• Intervention step 2
    Learning is a stratified process. Certain skills have to be mastered before subsequent skills can be learned.

    The second step would be to master mathematical skills, which must be done sequentially. One has to learn to count before it becomes possible to learn to add. Suppose one tried to teach a child, who had not yet learned to count, to add. This would be impossible, and no amount of effort would ever succeed in teaching the child this skill. The child must learn to count first, before it becomes possible for him to learn to add.

    To be able to subtract, a child must also learn to count backward. Thereafter, skip counting should be introduced. Skip counting is important in the development of fluency in calculations, number sense and is the basis of multiplication and division. It is also important to help students move from calculating by counting by ones to using number facts. For example, instead of working out 12 + 4 by counting 12, 13, 14, 15, 16, students can immediately add 4, or possibly add 2 twice. This transition to using fluent number facts is key to success throughout school.

    • Intervention step 3.

    The third step would be to ensure that a learner catches up on the knowledge aspect of math.

    >>>>> Learn more about dyscalculia treatment and intervention

    How can Edublox help?

    Edublox Online Tutor is an online platform that houses a range of products and services to improve various aspects of learning. Edublox’s math help consists of Development Tutor and Live Tutor and aims at

    • addressing the underlying shortcomings that interfere with math performance, such as poor visuospatial memory and logical thinking;
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    • teaching math skills in a sequential fashion, such as counting and skip counting, adding and subtracting, multiplication and division, applying place value, fractions, understanding money, reading time, etc.;
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    • and math knowledge.
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    In this video, Sandy tells about her daughter Amy, who was diagnosed with dyscalculia and dyslexia. Sandy shares how Edublox has helped to fill in the holes that Amy was missing: working memory, number sense, understanding price tags, and more.

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    The bottom line

    The only solution for a problem like math dyslexia or dyscalculia is to address the causes. Until we have done that, the child will continue to struggle. Book a free consultation to discuss your child’s math learning needs.

     


    Key takeaways

    Math dyslexia infographic

    Authored by Susan du Plessis (B.A. Hons Psychology; B.D.), an educational specialist with 30+ years’ experience in the field of learning disabilities.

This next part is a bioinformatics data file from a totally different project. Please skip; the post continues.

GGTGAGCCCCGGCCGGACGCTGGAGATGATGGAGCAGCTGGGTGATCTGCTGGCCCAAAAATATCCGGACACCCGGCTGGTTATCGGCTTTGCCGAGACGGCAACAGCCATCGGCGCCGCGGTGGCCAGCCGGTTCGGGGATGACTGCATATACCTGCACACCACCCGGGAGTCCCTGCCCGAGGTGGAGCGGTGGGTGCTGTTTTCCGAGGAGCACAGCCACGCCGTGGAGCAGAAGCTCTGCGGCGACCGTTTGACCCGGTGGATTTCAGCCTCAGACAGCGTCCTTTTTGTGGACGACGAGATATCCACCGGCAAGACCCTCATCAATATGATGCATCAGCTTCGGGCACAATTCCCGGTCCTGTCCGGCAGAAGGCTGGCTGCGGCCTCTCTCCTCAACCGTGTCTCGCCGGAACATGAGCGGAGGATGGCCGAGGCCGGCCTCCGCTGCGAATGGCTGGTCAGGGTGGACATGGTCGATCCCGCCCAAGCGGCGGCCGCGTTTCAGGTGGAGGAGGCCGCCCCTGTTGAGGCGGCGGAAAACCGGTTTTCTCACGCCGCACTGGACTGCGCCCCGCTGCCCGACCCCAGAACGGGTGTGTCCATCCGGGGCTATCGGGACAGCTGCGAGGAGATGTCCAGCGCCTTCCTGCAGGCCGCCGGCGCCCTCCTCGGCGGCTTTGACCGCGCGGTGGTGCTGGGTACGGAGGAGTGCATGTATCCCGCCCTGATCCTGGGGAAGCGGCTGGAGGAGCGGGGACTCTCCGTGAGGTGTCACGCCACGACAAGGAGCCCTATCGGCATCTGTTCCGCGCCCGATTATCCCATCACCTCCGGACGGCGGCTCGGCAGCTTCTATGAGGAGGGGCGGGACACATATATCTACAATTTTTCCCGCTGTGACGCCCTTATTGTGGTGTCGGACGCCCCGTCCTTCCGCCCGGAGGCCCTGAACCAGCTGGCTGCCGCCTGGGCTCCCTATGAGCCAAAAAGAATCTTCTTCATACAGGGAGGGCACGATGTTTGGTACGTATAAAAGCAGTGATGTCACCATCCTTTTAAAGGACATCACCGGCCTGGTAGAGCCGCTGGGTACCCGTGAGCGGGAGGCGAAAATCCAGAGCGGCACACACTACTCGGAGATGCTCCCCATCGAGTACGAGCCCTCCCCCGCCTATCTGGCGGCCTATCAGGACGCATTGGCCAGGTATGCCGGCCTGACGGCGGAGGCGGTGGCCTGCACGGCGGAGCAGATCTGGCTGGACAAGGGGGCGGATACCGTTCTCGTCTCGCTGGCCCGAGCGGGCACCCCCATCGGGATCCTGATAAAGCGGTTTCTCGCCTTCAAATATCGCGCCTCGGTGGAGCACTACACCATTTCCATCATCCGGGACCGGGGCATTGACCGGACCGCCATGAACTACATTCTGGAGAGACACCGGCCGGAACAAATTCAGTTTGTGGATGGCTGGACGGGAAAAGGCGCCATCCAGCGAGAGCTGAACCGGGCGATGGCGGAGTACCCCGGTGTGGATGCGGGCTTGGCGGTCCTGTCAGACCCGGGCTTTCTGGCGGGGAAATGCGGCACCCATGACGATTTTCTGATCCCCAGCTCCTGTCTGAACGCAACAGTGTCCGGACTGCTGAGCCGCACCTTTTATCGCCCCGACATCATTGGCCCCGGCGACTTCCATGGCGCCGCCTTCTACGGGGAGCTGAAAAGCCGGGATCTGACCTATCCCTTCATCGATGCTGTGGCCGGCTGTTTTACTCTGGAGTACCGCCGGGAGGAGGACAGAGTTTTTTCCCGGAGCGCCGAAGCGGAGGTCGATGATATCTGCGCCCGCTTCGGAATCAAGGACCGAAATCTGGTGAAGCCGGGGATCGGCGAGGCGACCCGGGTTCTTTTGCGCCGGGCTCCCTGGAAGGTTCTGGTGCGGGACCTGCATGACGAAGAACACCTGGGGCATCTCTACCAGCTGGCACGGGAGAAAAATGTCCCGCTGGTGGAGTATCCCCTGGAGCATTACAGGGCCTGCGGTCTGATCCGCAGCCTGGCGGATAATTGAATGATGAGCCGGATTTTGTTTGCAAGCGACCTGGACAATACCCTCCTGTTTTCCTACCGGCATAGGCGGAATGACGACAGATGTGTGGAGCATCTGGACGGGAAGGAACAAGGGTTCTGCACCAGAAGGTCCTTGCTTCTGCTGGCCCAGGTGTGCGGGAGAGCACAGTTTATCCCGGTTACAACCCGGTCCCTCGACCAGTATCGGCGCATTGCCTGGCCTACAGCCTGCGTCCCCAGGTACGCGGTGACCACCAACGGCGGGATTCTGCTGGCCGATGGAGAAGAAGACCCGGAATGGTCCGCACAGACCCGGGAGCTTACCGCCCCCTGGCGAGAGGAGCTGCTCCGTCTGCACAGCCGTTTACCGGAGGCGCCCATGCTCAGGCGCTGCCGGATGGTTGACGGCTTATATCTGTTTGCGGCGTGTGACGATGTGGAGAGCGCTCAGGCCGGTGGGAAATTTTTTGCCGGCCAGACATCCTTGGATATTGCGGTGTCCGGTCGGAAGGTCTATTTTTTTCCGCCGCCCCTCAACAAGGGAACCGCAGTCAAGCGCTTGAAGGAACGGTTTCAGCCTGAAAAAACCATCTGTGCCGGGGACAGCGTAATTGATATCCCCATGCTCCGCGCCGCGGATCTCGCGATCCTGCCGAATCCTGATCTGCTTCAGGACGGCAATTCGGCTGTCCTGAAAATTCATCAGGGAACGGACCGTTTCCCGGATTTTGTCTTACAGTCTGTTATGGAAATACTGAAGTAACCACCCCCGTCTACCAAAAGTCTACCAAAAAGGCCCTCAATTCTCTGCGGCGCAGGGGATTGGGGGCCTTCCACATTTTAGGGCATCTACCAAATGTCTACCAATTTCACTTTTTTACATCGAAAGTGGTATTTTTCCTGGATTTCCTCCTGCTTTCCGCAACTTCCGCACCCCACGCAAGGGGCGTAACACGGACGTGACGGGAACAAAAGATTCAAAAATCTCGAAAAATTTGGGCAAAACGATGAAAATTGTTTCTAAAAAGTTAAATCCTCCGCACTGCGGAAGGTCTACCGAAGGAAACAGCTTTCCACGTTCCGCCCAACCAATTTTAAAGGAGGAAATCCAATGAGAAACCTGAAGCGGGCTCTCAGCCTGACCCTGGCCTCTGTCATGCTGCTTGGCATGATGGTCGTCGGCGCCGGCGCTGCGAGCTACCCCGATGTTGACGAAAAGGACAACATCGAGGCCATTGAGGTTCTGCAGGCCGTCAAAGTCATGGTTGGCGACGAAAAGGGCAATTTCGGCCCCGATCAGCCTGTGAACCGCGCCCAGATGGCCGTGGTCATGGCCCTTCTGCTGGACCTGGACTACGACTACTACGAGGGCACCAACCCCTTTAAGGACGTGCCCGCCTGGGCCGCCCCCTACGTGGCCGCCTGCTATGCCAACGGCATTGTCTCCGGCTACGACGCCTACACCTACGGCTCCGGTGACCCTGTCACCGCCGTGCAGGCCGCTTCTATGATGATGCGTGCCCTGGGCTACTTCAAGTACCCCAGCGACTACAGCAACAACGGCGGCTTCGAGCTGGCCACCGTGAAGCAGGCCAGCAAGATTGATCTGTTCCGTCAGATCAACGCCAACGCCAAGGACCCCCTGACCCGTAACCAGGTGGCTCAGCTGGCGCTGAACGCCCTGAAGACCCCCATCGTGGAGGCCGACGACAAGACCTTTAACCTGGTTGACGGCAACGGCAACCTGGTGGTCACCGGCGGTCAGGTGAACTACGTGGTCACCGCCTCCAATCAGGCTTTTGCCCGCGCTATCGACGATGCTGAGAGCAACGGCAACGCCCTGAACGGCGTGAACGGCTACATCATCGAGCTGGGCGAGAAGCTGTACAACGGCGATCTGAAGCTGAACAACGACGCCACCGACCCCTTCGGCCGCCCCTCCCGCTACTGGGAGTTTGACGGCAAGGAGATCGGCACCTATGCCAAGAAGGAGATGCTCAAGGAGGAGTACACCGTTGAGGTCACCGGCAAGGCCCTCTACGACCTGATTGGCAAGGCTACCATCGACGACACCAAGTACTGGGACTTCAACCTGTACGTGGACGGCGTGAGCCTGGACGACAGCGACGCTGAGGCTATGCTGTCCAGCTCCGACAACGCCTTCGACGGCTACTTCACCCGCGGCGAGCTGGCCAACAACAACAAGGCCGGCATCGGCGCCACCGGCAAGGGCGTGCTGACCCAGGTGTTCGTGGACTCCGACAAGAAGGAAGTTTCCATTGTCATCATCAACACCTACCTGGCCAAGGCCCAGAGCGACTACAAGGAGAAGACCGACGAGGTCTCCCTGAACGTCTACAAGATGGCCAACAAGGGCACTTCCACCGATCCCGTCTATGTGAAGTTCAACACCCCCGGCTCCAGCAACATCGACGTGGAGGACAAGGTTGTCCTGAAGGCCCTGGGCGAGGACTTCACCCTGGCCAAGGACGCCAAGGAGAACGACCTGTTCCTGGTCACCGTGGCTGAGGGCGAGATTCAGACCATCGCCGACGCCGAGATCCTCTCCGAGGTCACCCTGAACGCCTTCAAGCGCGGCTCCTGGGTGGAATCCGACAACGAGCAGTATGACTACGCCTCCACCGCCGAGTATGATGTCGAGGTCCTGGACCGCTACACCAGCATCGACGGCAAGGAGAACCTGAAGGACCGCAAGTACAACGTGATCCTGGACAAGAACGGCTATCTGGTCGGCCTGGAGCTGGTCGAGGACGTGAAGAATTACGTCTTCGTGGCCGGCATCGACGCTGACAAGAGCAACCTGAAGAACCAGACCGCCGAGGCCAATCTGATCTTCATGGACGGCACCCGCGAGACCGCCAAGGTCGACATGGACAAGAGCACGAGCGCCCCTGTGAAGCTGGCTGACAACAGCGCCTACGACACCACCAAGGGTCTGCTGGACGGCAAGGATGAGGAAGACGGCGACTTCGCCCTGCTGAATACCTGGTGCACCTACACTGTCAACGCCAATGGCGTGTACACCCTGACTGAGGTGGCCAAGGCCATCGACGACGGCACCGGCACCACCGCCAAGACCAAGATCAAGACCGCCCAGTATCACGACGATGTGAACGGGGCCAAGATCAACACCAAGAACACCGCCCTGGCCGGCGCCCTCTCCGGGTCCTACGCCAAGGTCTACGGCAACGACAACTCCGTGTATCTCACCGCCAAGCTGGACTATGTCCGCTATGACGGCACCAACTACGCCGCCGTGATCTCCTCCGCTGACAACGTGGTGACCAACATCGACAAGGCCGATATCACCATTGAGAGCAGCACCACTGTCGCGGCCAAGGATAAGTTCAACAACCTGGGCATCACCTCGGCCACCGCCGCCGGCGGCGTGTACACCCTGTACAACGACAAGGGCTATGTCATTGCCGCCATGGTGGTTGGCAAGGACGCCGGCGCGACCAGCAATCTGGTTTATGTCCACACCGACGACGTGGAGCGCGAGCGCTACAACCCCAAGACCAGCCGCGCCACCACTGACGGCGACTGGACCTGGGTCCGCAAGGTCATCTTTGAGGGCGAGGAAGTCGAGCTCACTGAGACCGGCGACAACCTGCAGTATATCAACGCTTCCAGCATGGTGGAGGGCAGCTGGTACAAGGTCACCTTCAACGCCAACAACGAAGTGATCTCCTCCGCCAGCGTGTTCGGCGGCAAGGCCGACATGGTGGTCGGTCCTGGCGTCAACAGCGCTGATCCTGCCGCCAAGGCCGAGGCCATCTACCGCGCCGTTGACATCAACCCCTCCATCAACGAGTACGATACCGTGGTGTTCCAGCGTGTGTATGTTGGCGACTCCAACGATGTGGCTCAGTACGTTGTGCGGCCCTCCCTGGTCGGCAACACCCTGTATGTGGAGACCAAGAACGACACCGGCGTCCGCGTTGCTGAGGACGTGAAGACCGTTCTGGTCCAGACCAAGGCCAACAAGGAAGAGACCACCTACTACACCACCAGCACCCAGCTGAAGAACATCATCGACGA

Medically reviewed by Dr. Zelda Strydom (MBChB).


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    References and sources:

    Butterworth, B., Varma, S., & Laurillard, D., (2011). Dyscalculia: From brain to education. Science, 332(6033), 1049-1053.

    Bynner, J., & Parsons, S. (1997). Does numeracy matter? London: Basic Skills Agency.

    Elliott, J. G., & Grigorenko, E. L. (2014). The dyslexia debate. Cambridge: Cambridge University Press.

    Geary, D. C. (1993). Mathematical disabilities: Cognition, neuropsychological and genetic components. Psychological Bulletin, 114, 345–362.

    Hallahan, D. P., Kauffman, J., & Lloyd, J. (1985). Introduction to learning disabilities. Englewood Cliffs, NJ: Prentice Hall.

    Hornigold, J. (2015). Dyscalculia pocketbook. Alresford, Hampshire: Teachers’ Pocketbooks.

    Kadosh, R. C., & Walsh, V. (2007). Dyscalculia. Current Biology, 17(22).

    Kaufmann, L., Mazzocco, M. M., Dowker, A., von Aster, M., Göbel, S. M., Grabner, R. H., et al. (2013). Dyscalculia from a developmental and differential perspective. Frontiers in Psychology, 4(516).

    Kulp, M. T. et al. (2004). Are visual perceptual skills related to mathematics ability in second through sixth grade children? Focus on Learning Problems in Mathematics, 26, 44-51.

    Panicker, A., & Chelliah, A. (2016). Resilience and stress in children and adolescents with specific learning disability. Journal of the Canadian Academy of Child and Adolescent Psychiatry, 25, 17–23.

    Price, G. R., and Ansari, D. (2013). Dyscalculia: Characteristics, causes, and treatments. Numeracy 6(2).

    McLeod, T., & Crump, W. (1978). The relationship of visuospatial skills and verbal ability to learning disabilities in mathematics. Journal of Learning Disabilities4, 237–241.

    Sapolsky, R. M. (2004). Why zebras don’t get ulcers: The acclaimed guide to stress, stress-related diseases, and coping, 3rd ed. New York: St. Martin’s Griffin.

    Sousa, D. A. (2015). How the brain learns mathematics, 2nd ed. California: Corwin Press.

    Szucs, D., Devine, A., Soltesz, F., Nobes, A., & Gabriel, F. (2013). Developmental dyscalculia is related to visuo-spatial memory and inhibition impairment. Cortex49(10), 2674-2688. https://doi.org/10.1016/j.cortex.2013.06.007